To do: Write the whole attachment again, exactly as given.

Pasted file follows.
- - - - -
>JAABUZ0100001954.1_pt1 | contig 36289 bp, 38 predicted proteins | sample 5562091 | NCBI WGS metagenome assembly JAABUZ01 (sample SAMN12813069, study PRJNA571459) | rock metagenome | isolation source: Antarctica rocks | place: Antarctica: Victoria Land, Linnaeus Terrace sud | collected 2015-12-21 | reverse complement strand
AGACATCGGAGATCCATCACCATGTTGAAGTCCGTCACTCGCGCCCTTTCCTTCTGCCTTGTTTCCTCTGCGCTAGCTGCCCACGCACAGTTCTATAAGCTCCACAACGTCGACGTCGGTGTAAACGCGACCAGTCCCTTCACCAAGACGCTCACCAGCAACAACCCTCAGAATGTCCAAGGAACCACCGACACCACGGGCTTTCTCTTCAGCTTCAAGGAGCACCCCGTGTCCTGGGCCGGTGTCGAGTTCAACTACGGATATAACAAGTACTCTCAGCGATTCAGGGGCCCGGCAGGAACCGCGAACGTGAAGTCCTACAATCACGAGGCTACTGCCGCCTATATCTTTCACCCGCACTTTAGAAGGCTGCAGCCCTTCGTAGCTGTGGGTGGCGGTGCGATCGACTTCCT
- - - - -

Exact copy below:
>JAABUZ0100001954.1_pt1 | contig 36289 bp, 38 predicted proteins | sample 5562091 | NCBI WGS metagenome assembly JAABUZ01 (sample SAMN12813069, study PRJNA571459) | rock metagenome | isolation source: Antarctica rocks | place: Antarctica: Victoria Land, Linnaeus Terrace sud | collected 2015-12-21 | reverse complement strand
AGACATCGGAGATCCATCACCATGTTGAAGTCCGTCACTCGCGCCCTTTCCTTCTGCCTTGTTTCCTCTGCGCTAGCTGCCCACGCACAGTTCTATAAGCTCCACAACGTCGACGTCGGTGTAAACGCGACCAGTCCCTTCACCAAGACGCTCACCAGCAACAACCCTCAGAATGTCCAAGGAACCACCGACACCACGGGCTTTCTCTTCAGCTTCAAGGAGCACCCCGTGTCCTGGGCCGGTGTCGAGTTCAACTACGGATATAACAAGTACTCTCAGCGATTCAGGGGCCCGGCAGGAACCGCGAACGTGAAGTCCTACAATCACGAGGCTACTGCCGCCTATATCTTTCACCCGCACTTTAGAAGGCTGCAGCCCTTCGTAGCTGTGGGTGGCGGTGCGATCGACTTCCT